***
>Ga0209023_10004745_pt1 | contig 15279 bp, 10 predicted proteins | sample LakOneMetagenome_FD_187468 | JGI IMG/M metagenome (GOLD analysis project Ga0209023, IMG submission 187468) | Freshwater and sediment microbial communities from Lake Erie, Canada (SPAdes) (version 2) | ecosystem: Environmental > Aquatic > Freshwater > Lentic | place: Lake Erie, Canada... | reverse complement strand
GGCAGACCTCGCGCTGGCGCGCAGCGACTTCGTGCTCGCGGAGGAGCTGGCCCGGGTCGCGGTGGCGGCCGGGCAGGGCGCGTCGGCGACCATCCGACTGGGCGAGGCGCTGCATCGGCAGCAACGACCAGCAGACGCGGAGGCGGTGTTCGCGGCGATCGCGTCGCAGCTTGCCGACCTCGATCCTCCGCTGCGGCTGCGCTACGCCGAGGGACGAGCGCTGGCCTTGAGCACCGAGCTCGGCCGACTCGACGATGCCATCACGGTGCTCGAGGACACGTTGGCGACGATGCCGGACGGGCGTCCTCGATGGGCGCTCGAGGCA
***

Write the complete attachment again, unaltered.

>Ga0209023_10004745_pt1 | contig 15279 bp, 10 predicted proteins | sample LakOneMetagenome_FD_187468 | JGI IMG/M metagenome (GOLD analysis project Ga0209023, IMG submission 187468) | Freshwater and sediment microbial communities from Lake Erie, Canada (SPAdes) (version 2) | ecosystem: Environmental > Aquatic > Freshwater > Lentic | place: Lake Erie, Canada... | reverse complement strand
GGCAGACCTCGCGCTGGCGCGCAGCGACTTCGTGCTCGCGGAGGAGCTGGCCCGGGTCGCGGTGGCGGCCGGGCAGGGCGCGTCGGCGACCATCCGACTGGGCGAGGCGCTGCATCGGCAGCAACGACCAGCAGACGCGGAGGCGGTGTTCGCGGCGATCGCGTCGCAGCTTGCCGACCTCGATCCTCCGCTGCGGCTGCGCTACGCCGAGGGACGAGCGCTGGCCTTGAGCACCGAGCTCGGCCGACTCGACGATGCCATCACGGTGCTCGAGGACACGTTGGCGACGATGCCGGACGGGCGTCCTCGATGGGCGCTCGAGGCA